MetLife UK managing director Dominic Grinstead says market volatility has provided an ideal opportunity for the firm to launch a fixed-term annuity to replace Living Time’s product.
Later this month, MetLife will introduce the freedom income plan, a fixed-term annuity which includes an option for customers to transfer out at any time if they have qualified for an enhanced annuity. In May, Money Marketing revealed that Just Retirement was launching a similar product.
The new product will replace the fixed-term annuity that MetLife has been distributing on behalf of Living Time.
Grinstead says the numbers of people who are reaching retirement and want to pause before making their final choice of retirement income is set to grow substantially and with markets so volatile, this option will be particularly welcome for many clients.
He says equity market volatility has cut the value of retirement pots at the same time as falling gilt yields have put more pressure on lifetime annuity rates.
Grinstead says: “The events of August have produced historically low gilt yields and that has had an impact on lifetime annuities. There is still a huge number of 60 to 65-year-olds retiring at the moment and the combination of these two things means the actual point where people are considering buying a lifetime annuity is maybe five to 10 years later than it was even before the financial crisis.
“Our own research suggests this is a market that will grow significantly over the next year or two to be a billion-pound market in 2013.”
Grinstead says the new product has been developed in response to consumer demand which suggested people like fixed-term annuities but wanted more flexibility, particularly over ill-health.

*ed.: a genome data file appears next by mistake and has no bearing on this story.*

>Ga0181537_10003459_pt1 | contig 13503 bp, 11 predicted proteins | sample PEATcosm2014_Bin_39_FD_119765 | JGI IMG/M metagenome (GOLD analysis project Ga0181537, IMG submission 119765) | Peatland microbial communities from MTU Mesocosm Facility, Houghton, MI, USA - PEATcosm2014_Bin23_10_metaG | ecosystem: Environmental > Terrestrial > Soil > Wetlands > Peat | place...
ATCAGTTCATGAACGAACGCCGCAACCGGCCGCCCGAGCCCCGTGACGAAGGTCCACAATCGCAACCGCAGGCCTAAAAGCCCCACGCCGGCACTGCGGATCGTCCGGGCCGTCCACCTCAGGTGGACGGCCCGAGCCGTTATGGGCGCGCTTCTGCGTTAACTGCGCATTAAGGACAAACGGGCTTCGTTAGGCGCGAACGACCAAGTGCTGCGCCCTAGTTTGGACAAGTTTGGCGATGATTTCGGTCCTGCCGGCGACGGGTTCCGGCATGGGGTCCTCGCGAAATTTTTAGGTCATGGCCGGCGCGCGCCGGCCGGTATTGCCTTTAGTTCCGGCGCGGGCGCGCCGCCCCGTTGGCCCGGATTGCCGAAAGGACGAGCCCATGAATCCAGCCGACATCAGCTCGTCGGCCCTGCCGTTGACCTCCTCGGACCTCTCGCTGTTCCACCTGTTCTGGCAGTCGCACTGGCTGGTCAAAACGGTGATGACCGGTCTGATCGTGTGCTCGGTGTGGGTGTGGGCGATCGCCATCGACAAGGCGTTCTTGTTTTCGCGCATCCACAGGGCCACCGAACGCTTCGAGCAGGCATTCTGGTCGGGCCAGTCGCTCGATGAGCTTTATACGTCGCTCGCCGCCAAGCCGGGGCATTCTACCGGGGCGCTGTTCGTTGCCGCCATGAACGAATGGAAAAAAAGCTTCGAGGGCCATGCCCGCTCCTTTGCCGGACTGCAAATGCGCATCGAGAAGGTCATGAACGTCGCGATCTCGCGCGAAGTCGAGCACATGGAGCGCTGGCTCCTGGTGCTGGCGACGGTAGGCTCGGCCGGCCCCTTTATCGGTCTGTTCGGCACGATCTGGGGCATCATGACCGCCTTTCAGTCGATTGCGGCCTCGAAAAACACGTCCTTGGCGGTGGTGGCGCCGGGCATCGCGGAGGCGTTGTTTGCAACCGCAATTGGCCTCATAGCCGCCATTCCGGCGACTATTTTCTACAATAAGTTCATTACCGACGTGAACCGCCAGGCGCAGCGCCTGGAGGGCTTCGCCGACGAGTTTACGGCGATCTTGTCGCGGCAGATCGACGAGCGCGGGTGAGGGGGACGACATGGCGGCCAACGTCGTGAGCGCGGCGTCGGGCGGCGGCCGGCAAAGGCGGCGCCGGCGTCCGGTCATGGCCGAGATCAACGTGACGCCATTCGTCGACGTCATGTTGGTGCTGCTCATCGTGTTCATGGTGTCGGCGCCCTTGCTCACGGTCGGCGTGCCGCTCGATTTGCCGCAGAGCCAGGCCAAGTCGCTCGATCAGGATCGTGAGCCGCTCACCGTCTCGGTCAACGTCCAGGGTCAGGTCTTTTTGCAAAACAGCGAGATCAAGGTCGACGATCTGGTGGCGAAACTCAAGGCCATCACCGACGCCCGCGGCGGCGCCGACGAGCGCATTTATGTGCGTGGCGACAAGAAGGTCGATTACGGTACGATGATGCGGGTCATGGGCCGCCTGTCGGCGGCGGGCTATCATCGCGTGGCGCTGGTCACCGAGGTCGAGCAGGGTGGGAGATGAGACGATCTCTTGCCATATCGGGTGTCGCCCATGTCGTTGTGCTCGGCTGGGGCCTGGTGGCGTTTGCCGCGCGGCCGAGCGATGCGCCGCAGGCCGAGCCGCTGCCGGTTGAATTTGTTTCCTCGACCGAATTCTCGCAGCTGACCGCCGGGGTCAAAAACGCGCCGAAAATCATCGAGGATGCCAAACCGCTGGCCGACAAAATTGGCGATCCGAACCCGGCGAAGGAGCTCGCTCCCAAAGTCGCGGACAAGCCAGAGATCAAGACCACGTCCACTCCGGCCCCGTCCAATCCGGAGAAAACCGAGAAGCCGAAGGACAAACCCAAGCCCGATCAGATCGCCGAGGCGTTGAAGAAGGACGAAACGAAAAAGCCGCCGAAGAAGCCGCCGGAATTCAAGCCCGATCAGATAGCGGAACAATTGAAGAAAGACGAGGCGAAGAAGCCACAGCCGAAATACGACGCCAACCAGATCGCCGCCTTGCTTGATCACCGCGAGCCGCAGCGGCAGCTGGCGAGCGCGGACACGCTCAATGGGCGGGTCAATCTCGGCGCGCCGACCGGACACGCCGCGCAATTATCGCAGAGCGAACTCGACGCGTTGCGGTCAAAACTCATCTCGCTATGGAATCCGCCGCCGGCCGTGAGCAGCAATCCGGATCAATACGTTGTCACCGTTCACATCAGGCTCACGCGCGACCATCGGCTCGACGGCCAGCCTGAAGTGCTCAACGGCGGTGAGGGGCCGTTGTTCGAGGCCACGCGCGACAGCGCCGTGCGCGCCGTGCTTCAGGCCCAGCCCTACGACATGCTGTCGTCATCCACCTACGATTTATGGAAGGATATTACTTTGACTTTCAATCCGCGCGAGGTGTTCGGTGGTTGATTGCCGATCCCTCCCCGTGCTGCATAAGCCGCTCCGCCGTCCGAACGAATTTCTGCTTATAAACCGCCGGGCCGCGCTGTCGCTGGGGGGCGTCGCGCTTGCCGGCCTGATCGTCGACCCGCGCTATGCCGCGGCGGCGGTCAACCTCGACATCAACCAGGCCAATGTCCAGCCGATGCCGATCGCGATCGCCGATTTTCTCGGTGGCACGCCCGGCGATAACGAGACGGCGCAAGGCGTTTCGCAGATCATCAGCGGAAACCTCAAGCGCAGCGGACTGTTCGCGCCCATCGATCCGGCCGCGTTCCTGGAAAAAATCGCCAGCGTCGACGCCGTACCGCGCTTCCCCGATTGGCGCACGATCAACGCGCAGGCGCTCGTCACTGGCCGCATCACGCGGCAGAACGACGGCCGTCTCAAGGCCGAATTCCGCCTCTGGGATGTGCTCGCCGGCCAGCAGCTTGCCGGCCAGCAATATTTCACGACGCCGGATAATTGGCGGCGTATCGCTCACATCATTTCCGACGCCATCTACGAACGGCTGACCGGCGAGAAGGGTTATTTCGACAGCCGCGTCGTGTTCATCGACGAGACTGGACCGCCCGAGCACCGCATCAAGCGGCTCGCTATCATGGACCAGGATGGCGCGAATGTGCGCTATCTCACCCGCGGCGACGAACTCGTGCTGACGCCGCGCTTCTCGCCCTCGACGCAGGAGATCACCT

Living Time chief executive Kim Lerche-Thomsen says: “The Living Time product will cease and the MetLife product will come in to replace it. This is the logical next step. It has been a very good relationship but at some stage both parties would grow up and do their own thing.”
He says the replacement of Living Time’s fixed-term annuity does not signal a withdrawal from the market but the company will focus its attention on pushing the Offer More Options initiative, through the Pensions Income Choice Association, and is looking to develop new products either in partnership with MetLife or separately.
Grinstead is bullish on the prospects for the new product and the growth prospects for this section of the retirement market. He anticipates the typical client will be in their late 50s or 60s and will have a pension fund worth between £50,000 and £100,000. As a result, he says clients for the plan will not affect demand for the company’s guaranteed products, which have just passed £2bn in sales.
Grinstead says: “Those are clients who are prepared to accept a degree of investment risk. The unit-linked guarantee helps mitigate that risk but the benefit of a fixed-term annuity is there is no investment risk at all. A client can be very clear when he invests the money what he will get back at the end of five or seven years, whatever the term may be.”
The trade-off for security of income and a guaranteed outcome is lower rates from a fixed-term annuity but Grinstead says the benefit is that retirees are not tying up their money for a prolonged period.
He says: “Innovation is core to what we do. We have grown our business on the strength of product innovation and expect to continue to do that. I would hope to have some further news on innovation early in the new year.”